Global stock markets are plunging as the threat from the coronavirus continues to spread across the world. Stock markets in Europe and Asia plunged ahead of markets opening in America. And when those U.S. markets opened, things were no different on this side of the Atlantic.
As CNBC points out, within minutes of opening, the Dow plunged 1,800 points. The S&P was down 7%. And with those falls major stocks crashed, too. At the time of this writing Apple, Amazon, Google, and Facebook are all down 7%. The drop in the markets happened so quickly it caused the automatic engagement of a market “circuit breaker,” which prevents traders from buying or selling for 15 minutes. The aim of these circuit breakers is to make people take a step back and breathe–and hopefully avoid panic trading when trading resumes.
The volatility in the markets has led to the hashtag #BlackMonday trending on Twitter. “Black Monday” is, of course, a reference to large stock market crashes, particularly the one that happened in October 1987, which saw the Dow lose over 22% of its value in a single day.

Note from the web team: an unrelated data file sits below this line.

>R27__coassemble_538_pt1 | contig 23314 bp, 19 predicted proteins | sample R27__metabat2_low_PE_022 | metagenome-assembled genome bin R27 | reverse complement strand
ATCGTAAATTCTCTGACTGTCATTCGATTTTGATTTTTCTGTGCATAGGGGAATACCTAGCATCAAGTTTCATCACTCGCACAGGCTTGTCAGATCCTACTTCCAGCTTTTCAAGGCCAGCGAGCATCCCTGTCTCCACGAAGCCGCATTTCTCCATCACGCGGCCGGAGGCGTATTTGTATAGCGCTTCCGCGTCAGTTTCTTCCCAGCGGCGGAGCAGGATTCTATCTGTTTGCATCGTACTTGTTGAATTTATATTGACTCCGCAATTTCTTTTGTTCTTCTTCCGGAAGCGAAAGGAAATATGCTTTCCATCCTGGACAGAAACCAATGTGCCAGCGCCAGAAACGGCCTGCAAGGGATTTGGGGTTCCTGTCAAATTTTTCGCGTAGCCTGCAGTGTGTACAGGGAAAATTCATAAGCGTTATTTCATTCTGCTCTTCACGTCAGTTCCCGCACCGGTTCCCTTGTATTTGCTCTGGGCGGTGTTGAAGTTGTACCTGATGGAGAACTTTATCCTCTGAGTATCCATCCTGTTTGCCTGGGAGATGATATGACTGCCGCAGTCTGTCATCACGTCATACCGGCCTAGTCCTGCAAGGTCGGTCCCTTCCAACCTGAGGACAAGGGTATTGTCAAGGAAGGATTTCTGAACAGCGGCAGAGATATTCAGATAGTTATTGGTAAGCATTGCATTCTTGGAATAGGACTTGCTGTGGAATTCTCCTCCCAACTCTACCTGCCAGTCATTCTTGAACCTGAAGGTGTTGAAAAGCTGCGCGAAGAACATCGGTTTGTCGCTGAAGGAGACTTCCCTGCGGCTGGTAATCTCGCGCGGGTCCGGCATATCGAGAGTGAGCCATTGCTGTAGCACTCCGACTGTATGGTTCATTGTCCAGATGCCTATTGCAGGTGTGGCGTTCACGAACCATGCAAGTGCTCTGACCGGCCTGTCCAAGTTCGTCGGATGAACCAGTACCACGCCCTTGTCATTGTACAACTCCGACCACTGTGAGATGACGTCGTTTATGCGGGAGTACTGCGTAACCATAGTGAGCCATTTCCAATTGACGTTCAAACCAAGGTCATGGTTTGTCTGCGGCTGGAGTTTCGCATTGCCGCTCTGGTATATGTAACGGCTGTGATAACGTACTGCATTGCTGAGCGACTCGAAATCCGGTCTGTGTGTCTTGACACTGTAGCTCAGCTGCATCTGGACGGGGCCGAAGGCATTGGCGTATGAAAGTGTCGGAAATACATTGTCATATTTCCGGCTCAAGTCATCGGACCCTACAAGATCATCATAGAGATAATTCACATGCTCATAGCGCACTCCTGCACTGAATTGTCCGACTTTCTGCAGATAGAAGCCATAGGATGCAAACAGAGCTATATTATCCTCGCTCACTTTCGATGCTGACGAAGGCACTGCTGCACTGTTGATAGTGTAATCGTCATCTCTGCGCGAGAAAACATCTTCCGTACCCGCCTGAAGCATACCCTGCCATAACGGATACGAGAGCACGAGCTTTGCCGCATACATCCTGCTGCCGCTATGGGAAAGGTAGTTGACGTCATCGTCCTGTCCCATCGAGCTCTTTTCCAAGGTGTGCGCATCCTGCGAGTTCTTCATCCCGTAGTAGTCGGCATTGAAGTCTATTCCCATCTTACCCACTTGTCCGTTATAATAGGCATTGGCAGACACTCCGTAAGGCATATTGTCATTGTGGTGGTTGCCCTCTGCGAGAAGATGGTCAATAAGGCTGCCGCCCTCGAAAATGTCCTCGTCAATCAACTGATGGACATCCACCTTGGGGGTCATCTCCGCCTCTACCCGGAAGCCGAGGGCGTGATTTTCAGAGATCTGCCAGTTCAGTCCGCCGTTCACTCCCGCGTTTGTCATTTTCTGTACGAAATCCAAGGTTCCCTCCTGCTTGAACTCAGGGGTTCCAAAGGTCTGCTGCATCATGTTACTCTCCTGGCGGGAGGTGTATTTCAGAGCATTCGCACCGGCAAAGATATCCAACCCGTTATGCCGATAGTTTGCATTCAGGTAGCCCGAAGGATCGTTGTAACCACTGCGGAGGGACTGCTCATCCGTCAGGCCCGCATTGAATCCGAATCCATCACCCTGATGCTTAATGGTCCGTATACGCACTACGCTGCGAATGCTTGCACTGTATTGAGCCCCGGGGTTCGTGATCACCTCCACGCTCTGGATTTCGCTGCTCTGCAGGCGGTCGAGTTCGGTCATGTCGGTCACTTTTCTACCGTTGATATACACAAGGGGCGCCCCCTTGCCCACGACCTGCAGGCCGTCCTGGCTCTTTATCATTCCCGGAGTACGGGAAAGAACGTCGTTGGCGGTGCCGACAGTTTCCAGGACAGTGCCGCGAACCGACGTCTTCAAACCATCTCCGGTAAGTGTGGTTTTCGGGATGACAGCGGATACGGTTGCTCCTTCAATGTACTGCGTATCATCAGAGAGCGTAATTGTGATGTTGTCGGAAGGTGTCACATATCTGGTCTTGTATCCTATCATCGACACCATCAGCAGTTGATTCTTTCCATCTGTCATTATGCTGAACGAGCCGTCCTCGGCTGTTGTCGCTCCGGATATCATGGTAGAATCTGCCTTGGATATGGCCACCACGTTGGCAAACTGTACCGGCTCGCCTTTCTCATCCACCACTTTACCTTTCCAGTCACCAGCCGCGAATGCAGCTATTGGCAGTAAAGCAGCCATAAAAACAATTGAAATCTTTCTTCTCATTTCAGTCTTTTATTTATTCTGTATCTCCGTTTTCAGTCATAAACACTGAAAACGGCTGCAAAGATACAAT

Whether today ends up being a new Black Monday in the history books, of course, depends on how trading continues throughout the day. The only certainty one can assume is that it will be a volatile day on the market thanks to fears of the impact the spread of the coronavirus is having on the world economy and the oil price war that has been launched by the Saudis.
As the BBC reports, Brent oil futures sunk to as low as $31 today after Russian and Saudi Arabia could not come to an agreement to scale back production–something that is needed because oil production is far outpacing current demands. As a result, oil prices sank to their lowest since the 1991 Gulf War, which has also contributed to today’s market selloff.